Nando’s has two restaurants in Langley, one in Walnut Grove, and another along the Langley Bypass – which went through some extensive renovations last summer.
Nando’s was hatched in South Africa in 1987 when Fernando Duarte invited his friend, Robbie Brozin, to a humble Portuguese eatery in the heart of Rosettenville, South Africa, to try some mouth-watering PERi-PERi marinated and basted chicken.
It wasn’t just the best chicken Robbie had ever tasted; it was love at first bite! The rest, as they say, is history.
Today, there are more than 1,200 Nando’s restaurants and PERi-Peri in Canada, America, the U.K., and 19 other countries.
Getting to know folks over a coffee
Tim Hortons challenges Canadians to get to know their neighbours, and they’re offering caffeinated incentives.
Fifty per cent of Canadians hardly know their neighbour, but agree coffee is a great icebreaker.
This past month, Timmy’s surprised real Canadians in communities across the country with the opportunity to meet their neighbour for the first time.
Although wary at first, the conversations revealed these neighbours have much more in common than they would have thought.
In the comfort of their front yard, over a fresh cup of Tim Hortons coffee, strangers became friends, future plans were formed and true connections were made.
Whether it’s in the restaurants or the backyards of their guests, Tim Hortons been helping people connect over coffee for decades, said company president Sami Siddiqui.
A recent survey commissioned by Timmy’s revealed that despite the lack of connection, 67 per cent of Canadians would be open to going for coffee with their neighbour.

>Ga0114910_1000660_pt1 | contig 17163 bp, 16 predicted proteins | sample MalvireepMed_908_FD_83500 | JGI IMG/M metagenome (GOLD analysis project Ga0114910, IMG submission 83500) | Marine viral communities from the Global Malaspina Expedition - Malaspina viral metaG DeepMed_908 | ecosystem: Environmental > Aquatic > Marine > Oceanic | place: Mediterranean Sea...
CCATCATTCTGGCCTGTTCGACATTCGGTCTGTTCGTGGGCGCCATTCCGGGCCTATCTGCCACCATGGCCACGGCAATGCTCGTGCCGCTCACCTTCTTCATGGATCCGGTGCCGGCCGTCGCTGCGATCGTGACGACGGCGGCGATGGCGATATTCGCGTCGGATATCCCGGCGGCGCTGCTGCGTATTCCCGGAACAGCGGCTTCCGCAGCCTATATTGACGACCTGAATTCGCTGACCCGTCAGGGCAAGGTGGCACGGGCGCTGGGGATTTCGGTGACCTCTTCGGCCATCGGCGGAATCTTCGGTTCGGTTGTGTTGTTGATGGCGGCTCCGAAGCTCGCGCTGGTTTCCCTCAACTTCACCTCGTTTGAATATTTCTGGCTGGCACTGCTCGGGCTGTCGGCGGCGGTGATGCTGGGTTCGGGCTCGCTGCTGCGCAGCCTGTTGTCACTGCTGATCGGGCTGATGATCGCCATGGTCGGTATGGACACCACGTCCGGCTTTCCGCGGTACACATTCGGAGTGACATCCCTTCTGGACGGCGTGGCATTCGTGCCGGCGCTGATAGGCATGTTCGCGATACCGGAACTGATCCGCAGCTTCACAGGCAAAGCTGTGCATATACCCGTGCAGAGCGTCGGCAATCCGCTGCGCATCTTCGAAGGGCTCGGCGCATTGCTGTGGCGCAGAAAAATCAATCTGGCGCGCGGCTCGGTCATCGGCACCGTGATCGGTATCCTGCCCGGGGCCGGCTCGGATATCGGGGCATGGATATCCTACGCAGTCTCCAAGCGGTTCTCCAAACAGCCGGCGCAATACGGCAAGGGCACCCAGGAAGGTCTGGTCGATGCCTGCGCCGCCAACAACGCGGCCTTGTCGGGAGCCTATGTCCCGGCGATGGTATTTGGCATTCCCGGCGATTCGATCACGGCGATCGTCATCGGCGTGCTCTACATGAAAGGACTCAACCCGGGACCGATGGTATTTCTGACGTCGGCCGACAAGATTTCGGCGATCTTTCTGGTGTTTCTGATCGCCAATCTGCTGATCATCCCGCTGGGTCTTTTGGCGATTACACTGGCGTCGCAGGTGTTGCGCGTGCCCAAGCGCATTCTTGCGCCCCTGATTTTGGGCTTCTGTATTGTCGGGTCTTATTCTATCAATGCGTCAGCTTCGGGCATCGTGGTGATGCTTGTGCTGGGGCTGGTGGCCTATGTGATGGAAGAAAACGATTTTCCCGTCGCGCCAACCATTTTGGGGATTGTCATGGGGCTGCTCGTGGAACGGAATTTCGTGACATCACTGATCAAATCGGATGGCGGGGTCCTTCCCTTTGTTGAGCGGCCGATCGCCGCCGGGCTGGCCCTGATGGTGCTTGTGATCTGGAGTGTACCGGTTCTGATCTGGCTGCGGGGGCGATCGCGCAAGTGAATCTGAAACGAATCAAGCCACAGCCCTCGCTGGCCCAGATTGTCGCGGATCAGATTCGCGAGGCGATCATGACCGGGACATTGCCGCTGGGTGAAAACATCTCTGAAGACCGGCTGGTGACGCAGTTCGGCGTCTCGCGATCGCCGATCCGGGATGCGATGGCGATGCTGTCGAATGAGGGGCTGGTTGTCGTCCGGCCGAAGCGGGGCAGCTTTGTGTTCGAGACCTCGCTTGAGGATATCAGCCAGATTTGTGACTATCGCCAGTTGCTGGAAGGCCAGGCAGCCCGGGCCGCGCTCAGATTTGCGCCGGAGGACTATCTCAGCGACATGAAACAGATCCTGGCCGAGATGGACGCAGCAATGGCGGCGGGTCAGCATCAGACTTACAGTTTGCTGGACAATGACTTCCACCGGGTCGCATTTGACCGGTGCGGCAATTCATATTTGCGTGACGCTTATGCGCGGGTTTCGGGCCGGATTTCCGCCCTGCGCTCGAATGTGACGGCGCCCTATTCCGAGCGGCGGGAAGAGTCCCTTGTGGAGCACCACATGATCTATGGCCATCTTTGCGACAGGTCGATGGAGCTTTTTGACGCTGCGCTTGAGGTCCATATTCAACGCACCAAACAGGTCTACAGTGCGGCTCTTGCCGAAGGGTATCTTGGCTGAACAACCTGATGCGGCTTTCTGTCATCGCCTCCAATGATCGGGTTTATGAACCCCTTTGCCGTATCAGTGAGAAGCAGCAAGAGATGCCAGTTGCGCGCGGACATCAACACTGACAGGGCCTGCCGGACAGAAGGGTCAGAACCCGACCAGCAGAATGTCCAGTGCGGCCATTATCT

But, 35 per cent said they just don’t know how to initiate the meeting.
Tim Hortons hopes to make connecting easier and encourages Canadians from coast-to-coast to get outside and meet their neighbours.
Besides coffee, studies have shown there are many benefits to neighbourly connections, from relationship building to feelings of inclusion and positivity, which all lead to fostering stronger communities.
“There is an inherent power to human connection and real benefits to relationships within our communities,” said Emily Levitt, Cornell anthropologist.
“It’s so important to foster real, in-person connections with one another to build strength and a sense of security,” she added.
Do you know your neighbour?
Tell Timmy’s why you want to share a Tim’s coffee with your neighbour on Twitter or Instagram using #CoffeeWithNeighbours and tag @TimHortons for a chance to win one of hundreds of $10 TimCard prizes so you can make it happen.
Whether it’s inviting a neighbour for a freshly brewed coffee at the local Timmy’s or buying a new neighbour a coffee, the company is calling all Canadians to get to know their neighbour and make a connection.
Visit www.timhortons.com/neighbours for full contest rules.
Focus on the drink
For just a few minutes of your time, I’d like to focus on the drink, to tell you about a new beer that will help local veterans.
No, I’m not trying to convince anyone that imbibing in the consumption of alcohol will help you.
But, Whitewater Brewing Company and the Royal Canadian Legion launched a new craft beer in B.C. a few weeks ago – the Legion Lager – that will be sold in the local legion branches, as well as bars, restaurants, and liquor stores.
The part that warms the cockles of my heart, a portion of beer sales will go to the legion.